You have to know what the past was -- where you started from, what was done to you and your people, in order to have a sense of perspective as well as a sense of direction.
The second thing is I find that understanding history is very important. There are lots of statements --- the most famous perhaps is George Santayana's -- those who have not learnt history, are condemned to repeat it. May be, may be not. Obviously there are a lot of people who don't agree with this approach.
In fact, I remember a very interesting argument by the late Shimon Peres - he said he hates history and he doesn't want his grandchildren to learn history because history only teaches you to hate, evokes all these wrongs, he wants them to focus on the future -- peace and coexistence are only possible through forgetting.
That, in turn, again reminded me of a famous lecture in 1882 by French historian Ernest Renan who argued that forgetting was as important as remembering. That there could not be a united French nation, unless the massacres in the earlier centuries had been truly forgotten by the descendants of the victims, because how could they show allegiance to a France that had massacred their ancestors, unless you forget.
Now these are all very important ideas and I have stressed in three or four places in the book that I am not using history to either exonerate the present or to serve as a guide for behaviour in the present.
I am very much in favour of civilised, normal state-to-state relations. I am certainly not on the reparations bandwagon as the Oxford debate implied -- that was a topic Oxford came up with so I went with it.
All I am saying is lets have an honest reckoning. They could indeed issue an apology - I even suggested the dates, place and time. (The Jallianwala Bagh massacre centenary)
LH: But your suggestion that the British Prime Minister should kneel down at the Jallianwala Bagh and apologise is a bit too dramatic...
ST: Why is it dramatic? This is what Willy Brandt did when he went to the Warsaw Memorial Ghetto in Poland and I thought it was such a fine gesture.
LH: It could look demeaning -- especially if the PM is a woman?
ST: But kneeling at a grave is not a demeaning gesture. Don't we all kneel in temples and in churches and in mosques?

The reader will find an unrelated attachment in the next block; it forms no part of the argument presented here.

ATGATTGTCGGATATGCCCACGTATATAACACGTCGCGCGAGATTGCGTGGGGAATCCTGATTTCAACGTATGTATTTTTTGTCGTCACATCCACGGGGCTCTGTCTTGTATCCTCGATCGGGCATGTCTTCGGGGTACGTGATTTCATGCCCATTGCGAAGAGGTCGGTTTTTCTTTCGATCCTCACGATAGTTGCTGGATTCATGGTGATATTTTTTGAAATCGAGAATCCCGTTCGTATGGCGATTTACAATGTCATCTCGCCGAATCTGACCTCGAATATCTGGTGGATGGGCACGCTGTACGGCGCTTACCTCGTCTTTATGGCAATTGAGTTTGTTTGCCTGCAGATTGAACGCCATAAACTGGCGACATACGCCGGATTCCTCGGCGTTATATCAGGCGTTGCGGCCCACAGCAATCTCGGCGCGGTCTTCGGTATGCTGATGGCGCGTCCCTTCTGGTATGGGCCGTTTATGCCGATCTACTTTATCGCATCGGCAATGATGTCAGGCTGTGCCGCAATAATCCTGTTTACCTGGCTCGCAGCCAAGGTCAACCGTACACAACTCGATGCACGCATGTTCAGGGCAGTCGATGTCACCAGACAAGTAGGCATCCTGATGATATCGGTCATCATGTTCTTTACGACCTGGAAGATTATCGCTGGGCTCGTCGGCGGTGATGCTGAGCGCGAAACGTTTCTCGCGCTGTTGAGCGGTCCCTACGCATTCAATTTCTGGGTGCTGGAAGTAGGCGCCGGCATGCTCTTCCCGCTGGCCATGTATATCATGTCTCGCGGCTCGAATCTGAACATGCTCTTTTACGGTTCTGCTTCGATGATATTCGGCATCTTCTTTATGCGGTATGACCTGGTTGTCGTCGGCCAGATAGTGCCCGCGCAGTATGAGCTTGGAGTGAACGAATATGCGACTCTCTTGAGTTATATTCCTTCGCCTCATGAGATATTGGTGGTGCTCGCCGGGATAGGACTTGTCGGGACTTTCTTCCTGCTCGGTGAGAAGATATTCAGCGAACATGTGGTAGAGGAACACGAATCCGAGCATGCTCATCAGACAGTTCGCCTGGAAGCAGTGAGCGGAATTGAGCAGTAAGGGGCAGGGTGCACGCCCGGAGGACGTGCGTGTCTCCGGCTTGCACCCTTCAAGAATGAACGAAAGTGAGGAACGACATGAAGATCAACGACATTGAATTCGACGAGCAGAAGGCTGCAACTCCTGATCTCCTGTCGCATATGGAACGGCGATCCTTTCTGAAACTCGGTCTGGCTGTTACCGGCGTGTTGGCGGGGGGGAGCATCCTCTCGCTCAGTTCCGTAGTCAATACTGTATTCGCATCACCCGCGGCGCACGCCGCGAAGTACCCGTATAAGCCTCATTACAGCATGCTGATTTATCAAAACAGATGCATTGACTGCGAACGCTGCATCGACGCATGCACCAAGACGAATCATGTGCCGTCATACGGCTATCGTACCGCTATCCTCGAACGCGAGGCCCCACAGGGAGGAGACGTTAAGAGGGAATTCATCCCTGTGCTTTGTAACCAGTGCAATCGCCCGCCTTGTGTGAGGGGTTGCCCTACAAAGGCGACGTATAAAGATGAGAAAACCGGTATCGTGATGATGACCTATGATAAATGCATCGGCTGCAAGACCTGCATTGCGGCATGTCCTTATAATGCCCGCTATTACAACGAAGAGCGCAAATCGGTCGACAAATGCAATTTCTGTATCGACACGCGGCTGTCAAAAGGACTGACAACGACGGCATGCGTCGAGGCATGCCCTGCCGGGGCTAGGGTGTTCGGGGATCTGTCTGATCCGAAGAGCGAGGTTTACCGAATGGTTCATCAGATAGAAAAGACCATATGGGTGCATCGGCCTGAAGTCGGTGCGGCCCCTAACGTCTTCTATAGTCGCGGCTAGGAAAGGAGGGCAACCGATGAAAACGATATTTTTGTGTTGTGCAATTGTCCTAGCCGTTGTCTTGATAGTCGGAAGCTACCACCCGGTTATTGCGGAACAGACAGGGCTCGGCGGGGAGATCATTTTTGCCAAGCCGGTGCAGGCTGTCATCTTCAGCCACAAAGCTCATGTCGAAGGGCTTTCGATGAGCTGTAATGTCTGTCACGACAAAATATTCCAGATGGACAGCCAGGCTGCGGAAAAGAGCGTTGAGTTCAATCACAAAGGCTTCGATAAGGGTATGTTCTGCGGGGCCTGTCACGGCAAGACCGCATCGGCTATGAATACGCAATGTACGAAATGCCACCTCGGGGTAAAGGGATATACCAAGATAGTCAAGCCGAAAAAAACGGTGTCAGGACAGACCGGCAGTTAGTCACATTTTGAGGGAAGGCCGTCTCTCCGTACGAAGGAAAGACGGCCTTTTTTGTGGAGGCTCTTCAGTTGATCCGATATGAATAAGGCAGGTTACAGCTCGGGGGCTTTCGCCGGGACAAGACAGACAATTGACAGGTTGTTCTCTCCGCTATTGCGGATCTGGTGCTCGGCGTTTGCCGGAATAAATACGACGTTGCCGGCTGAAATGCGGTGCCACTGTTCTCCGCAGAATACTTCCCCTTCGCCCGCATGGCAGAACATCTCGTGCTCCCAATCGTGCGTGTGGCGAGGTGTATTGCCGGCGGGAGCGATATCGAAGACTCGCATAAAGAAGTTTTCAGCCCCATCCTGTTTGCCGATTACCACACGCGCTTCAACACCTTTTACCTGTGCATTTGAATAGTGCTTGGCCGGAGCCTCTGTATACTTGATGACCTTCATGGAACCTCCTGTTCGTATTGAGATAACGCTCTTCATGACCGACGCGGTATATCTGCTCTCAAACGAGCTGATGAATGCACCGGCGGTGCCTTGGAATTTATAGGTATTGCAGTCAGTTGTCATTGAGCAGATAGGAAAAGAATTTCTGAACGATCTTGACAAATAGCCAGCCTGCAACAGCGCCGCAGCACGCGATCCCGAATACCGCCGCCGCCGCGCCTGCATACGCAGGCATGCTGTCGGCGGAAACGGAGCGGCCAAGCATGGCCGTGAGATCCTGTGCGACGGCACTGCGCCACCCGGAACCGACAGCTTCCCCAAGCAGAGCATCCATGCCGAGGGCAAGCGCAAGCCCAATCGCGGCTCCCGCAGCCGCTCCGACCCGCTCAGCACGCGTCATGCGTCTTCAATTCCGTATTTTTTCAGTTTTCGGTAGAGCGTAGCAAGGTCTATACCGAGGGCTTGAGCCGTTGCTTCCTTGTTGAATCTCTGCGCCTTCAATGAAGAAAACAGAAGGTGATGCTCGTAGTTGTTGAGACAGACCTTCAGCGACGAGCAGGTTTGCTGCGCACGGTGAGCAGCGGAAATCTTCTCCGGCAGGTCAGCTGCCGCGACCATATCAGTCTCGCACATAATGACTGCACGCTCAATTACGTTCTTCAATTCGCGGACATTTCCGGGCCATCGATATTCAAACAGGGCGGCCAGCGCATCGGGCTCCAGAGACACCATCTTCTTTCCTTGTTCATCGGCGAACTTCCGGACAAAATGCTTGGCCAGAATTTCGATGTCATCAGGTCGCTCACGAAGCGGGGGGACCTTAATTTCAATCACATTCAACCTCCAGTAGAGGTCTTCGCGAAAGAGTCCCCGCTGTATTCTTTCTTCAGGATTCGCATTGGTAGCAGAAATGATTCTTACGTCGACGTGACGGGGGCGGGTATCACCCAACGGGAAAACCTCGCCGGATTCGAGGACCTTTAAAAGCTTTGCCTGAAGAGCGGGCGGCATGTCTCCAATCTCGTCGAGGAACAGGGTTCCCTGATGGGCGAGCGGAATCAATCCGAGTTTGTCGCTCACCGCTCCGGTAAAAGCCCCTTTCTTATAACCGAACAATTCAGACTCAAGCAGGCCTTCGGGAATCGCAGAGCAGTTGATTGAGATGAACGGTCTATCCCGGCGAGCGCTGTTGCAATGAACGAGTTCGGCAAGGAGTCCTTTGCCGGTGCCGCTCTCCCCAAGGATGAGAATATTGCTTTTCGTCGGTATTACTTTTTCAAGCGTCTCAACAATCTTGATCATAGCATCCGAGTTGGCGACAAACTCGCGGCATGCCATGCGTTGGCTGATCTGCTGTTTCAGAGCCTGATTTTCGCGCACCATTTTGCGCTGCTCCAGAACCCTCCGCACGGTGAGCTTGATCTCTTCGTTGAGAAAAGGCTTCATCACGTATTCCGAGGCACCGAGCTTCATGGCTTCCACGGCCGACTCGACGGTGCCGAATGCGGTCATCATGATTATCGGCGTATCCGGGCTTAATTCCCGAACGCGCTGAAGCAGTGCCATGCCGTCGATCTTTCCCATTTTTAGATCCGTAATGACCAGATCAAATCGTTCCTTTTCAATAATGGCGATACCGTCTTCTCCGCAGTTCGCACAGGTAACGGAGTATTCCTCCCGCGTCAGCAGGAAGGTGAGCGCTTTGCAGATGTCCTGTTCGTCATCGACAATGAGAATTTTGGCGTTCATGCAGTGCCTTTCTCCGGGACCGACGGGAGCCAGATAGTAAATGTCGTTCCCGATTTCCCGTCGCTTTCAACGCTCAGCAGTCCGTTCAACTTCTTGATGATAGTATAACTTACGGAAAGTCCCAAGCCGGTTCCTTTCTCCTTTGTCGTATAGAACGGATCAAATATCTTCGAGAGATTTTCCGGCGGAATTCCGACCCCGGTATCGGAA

This is the site where so many hundreds were killed....there is a dispute over numbers but a minimum of 1,379 people were killed.
The other thing I say, which people have not focussed enough upon, is that part of atonement is actually teaching their own people about the atrocities of the Raj. There is this complete glossing over.
The Guardian carried an article by a Pakistani journalist who has raised her two children in London and was marvelling over the fact that they don't know one sentence of British colonialism. One of the best public schools in London, these are bright students, but they do not have a clue because this is not taught. There is deliberate amnesia.
To my mind this is unfair because it justifies all of this romanticing and mythologising that's going on especially on television and so on in Britain.
When the Brits have absolutely no idea what the actual reality of their rule was.
LH: You also talk about the Brits accentuating the differences between Hindus and Muslims. When exactly did this begin?
ST: I think it was essentially sparked off by watching Muslims and Hindus serve together in the rebellion in 1857-58. That really sent alarm bells ringing. They had been complacent before.
They had always taken comfort in the idea that such a hopelessly divided society will never unite against us. But when they saw for example both Hindu and Muslim sepoys jointly and without debate or dispute rallying under the banner of the rather enfeebled Mughal monarch and claiming the right to rule themselves, and for their country to rule itself, they got alarmed.
The idea that dividing and ruling was the only way they could continue to rule us [started here]. The execution of these policies was carried out very systematically -- in the second half, in the last three decades of the 19th century.
It was almost dated to the 1872 census - as the first moment when they thought it is time to categorise these people to control them. And then, all the divisions - of caste division, of regional division, of language division, religion above all, became set in stone.
People were forced to identify boxes and to shove themselves into those boxes - even in their real lives they lived fuzzy relationships with each other. It was essential for the Brits.
Some of the cynicism of this lies in, for instance, the episode of the Partition of Bengal in 1905. The Nawab of Dhaka was a Muslim and the ruler in Eastern Bengal said this is a beastly idea, its terrible how the British are doing this. The British quietly slipped him 100,000 pounds and his story changes.